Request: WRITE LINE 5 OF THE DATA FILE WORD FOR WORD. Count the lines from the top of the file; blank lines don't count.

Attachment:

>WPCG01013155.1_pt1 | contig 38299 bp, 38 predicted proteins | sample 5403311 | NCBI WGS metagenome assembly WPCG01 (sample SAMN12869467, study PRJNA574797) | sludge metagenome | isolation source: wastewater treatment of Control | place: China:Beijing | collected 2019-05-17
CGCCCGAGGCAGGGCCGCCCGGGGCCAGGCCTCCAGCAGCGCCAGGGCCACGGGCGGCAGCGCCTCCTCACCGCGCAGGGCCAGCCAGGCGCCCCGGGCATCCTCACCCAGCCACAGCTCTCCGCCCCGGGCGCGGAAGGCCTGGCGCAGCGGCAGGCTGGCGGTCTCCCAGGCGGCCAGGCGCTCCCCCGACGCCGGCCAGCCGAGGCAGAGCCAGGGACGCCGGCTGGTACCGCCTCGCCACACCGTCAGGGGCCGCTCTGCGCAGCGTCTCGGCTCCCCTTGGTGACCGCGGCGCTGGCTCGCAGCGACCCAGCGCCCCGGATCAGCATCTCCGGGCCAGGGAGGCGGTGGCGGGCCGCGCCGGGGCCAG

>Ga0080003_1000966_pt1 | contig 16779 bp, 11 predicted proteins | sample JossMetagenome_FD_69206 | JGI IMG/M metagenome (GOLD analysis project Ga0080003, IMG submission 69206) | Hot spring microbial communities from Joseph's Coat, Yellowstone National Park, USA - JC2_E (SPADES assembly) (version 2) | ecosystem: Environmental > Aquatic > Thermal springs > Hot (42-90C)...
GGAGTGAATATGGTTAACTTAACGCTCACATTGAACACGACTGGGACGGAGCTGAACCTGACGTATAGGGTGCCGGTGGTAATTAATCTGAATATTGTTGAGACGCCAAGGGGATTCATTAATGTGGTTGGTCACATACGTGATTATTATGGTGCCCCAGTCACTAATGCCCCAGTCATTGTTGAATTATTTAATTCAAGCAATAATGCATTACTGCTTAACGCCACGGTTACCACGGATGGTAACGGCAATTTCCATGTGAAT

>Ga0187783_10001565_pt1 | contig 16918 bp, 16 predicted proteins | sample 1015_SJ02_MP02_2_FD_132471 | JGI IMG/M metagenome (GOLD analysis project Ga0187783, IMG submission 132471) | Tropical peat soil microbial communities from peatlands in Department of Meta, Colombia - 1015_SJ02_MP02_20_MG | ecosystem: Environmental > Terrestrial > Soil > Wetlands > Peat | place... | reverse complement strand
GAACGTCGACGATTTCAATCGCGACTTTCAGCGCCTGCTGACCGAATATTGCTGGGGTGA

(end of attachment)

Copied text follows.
>Ga0187783_10001565_pt1 | contig 16918 bp, 16 predicted proteins | sample 1015_SJ02_MP02_2_FD_132471 | JGI IMG/M metagenome (GOLD analysis project Ga0187783, IMG submission 132471) | Tropical peat soil microbial communities from peatlands in Department of Meta, Colombia - 1015_SJ02_MP02_20_MG | ecosystem: Environmental > Terrestrial > Soil > Wetlands > Peat | place... | reverse complement strand